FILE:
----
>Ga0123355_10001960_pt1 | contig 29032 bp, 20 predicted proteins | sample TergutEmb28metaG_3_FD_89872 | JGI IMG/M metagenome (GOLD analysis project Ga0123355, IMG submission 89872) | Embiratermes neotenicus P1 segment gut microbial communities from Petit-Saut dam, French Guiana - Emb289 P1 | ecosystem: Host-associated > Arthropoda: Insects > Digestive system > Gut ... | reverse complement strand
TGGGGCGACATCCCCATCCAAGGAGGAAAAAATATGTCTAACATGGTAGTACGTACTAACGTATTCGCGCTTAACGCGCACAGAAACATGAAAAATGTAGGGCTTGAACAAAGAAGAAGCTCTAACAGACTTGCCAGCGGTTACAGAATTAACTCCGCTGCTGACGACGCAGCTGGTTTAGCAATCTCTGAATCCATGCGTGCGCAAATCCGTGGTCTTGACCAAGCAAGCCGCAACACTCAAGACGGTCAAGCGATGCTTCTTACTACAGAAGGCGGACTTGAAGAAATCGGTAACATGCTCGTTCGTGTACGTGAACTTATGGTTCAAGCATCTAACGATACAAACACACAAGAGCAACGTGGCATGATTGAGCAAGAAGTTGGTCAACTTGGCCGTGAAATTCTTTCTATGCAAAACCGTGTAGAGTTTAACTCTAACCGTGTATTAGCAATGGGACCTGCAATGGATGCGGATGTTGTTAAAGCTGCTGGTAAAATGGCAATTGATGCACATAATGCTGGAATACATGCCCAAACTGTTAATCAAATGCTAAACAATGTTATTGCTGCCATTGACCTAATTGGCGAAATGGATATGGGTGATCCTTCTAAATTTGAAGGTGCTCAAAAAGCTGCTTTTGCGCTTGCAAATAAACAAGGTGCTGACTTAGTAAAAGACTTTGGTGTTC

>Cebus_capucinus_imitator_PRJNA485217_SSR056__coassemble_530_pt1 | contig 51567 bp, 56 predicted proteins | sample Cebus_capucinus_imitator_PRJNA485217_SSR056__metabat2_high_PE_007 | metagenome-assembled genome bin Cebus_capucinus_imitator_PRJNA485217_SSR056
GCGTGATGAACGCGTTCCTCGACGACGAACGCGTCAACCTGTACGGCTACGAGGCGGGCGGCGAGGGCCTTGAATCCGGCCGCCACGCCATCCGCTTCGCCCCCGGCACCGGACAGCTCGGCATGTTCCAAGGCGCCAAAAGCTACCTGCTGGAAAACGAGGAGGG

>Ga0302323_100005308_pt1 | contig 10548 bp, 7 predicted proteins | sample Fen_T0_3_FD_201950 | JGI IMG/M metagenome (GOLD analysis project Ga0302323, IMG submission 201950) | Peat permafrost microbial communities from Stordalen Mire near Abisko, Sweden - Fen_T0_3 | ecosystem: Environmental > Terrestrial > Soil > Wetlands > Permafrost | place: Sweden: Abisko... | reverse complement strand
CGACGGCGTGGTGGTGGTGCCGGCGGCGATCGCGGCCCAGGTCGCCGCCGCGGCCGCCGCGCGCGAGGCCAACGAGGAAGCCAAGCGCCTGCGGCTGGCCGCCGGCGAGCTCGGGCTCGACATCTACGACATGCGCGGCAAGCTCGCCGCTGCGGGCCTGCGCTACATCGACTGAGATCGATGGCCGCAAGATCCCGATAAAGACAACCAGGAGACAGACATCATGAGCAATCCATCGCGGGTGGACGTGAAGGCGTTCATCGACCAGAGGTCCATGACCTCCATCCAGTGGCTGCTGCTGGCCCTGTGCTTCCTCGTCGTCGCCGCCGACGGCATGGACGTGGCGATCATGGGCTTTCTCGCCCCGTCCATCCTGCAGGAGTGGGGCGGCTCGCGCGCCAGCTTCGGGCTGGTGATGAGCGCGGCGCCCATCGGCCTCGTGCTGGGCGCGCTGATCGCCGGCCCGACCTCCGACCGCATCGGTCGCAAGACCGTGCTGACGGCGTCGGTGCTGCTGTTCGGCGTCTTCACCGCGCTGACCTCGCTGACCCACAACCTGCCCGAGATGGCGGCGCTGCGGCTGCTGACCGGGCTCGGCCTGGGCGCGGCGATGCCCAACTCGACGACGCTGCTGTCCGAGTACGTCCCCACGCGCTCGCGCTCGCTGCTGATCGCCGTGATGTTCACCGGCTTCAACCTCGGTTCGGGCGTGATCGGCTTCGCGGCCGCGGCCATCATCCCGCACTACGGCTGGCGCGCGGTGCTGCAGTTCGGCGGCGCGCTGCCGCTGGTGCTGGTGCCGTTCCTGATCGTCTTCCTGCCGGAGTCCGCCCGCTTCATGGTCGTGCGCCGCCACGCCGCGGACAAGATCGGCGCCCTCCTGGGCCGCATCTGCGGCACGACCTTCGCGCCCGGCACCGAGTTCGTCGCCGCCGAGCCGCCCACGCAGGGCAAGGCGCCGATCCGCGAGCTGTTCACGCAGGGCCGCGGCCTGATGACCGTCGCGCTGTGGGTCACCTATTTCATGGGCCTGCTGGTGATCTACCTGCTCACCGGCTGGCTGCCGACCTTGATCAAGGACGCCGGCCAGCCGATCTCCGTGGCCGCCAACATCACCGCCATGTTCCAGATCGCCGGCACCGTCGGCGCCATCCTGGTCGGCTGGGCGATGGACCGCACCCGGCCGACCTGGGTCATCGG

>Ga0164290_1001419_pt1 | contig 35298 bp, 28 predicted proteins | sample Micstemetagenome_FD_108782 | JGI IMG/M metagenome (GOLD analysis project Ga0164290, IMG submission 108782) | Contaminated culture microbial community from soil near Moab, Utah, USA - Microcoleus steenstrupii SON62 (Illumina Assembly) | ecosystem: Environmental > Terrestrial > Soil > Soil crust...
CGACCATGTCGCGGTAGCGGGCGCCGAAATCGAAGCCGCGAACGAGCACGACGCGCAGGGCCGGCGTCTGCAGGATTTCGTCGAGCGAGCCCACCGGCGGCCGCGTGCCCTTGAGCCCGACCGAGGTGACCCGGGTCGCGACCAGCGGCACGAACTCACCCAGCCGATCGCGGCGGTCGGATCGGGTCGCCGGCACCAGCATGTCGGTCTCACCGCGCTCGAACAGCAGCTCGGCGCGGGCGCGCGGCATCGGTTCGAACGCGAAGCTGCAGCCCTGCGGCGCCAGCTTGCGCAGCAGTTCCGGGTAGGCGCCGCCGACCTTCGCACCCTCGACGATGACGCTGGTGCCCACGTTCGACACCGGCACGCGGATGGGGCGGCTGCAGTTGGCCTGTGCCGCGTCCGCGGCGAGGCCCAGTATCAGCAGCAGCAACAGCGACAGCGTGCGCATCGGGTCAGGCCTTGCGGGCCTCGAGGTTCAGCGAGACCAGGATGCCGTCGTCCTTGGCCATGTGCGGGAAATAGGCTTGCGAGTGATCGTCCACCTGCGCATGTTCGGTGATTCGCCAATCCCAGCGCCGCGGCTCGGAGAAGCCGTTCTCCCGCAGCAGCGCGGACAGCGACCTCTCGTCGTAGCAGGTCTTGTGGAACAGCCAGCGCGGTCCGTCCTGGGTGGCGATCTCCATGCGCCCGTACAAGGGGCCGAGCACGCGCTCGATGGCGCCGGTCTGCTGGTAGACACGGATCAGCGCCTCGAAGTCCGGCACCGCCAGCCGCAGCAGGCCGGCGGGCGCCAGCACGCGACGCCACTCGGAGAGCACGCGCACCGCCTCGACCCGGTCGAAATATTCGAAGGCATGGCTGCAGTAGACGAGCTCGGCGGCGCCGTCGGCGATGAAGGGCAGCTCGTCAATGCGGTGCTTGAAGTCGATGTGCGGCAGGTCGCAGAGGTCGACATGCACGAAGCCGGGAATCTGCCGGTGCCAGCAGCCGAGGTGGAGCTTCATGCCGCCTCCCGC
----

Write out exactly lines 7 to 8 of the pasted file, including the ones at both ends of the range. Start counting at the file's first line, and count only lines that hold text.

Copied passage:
>Ga0164290_1001419_pt1 | contig 35298 bp, 28 predicted proteins | sample Micstemetagenome_FD_108782 | JGI IMG/M metagenome (GOLD analysis project Ga0164290, IMG submission 108782) | Contaminated culture microbial community from soil near Moab, Utah, USA - Microcoleus steenstrupii SON62 (Illumina Assembly) | ecosystem: Environmental > Terrestrial > Soil > Soil crust...
CGACCATGTCGCGGTAGCGGGCGCCGAAATCGAAGCCGCGAACGAGCACGACGCGCAGGGCCGGCGTCTGCAGGATTTCGTCGAGCGAGCCCACCGGCGGCCGCGTGCCCTTGAGCCCGACCGAGGTGACCCGGGTCGCGACCAGCGGCACGAACTCACCCAGCCGATCGCGGCGGTCGGATCGGGTCGCCGGCACCAGCATGTCGGTCTCACCGCGCTCGAACAGCAGCTCGGCGCGGGCGCGCGGCATCGGTTCGAACGCGAAGCTGCAGCCCTGCGGCGCCAGCTTGCGCAGCAGTTCCGGGTAGGCGCCGCCGACCTTCGCACCCTCGACGATGACGCTGGTGCCCACGTTCGACACCGGCACGCGGATGGGGCGGCTGCAGTTGGCCTGTGCCGCGTCCGCGGCGAGGCCCAGTATCAGCAGCAGCAACAGCGACAGCGTGCGCATCGGGTCAGGCCTTGCGGGCCTCGAGGTTCAGCGAGACCAGGATGCCGTCGTCCTTGGCCATGTGCGGGAAATAGGCTTGCGAGTGATCGTCCACCTGCGCATGTTCGGTGATTCGCCAATCCCAGCGCCGCGGCTCGGAGAAGCCGTTCTCCCGCAGCAGCGCGGACAGCGACCTCTCGTCGTAGCAGGTCTTGTGGAACAGCCAGCGCGGTCCGTCCTGGGTGGCGATCTCCATGCGCCCGTACAAGGGGCCGAGCACGCGCTCGATGGCGCCGGTCTGCTGGTAGACACGGATCAGCGCCTCGAAGTCCGGCACCGCCAGCCGCAGCAGGCCGGCGGGCGCCAGCACGCGACGCCACTCGGAGAGCACGCGCACCGCCTCGACCCGGTCGAAATATTCGAAGGCATGGCTGCAGTAGACGAGCTCGGCGGCGCCGTCGGCGATGAAGGGCAGCTCGTCAATGCGGTGCTTGAAGTCGATGTGCGGCAGGTCGCAGAGGTCGACATGCACGAAGCCGGGAATCTGCCGGTGCCAGCAGCCGAGGTGGAGCTTCATGCCGCCTCCCGC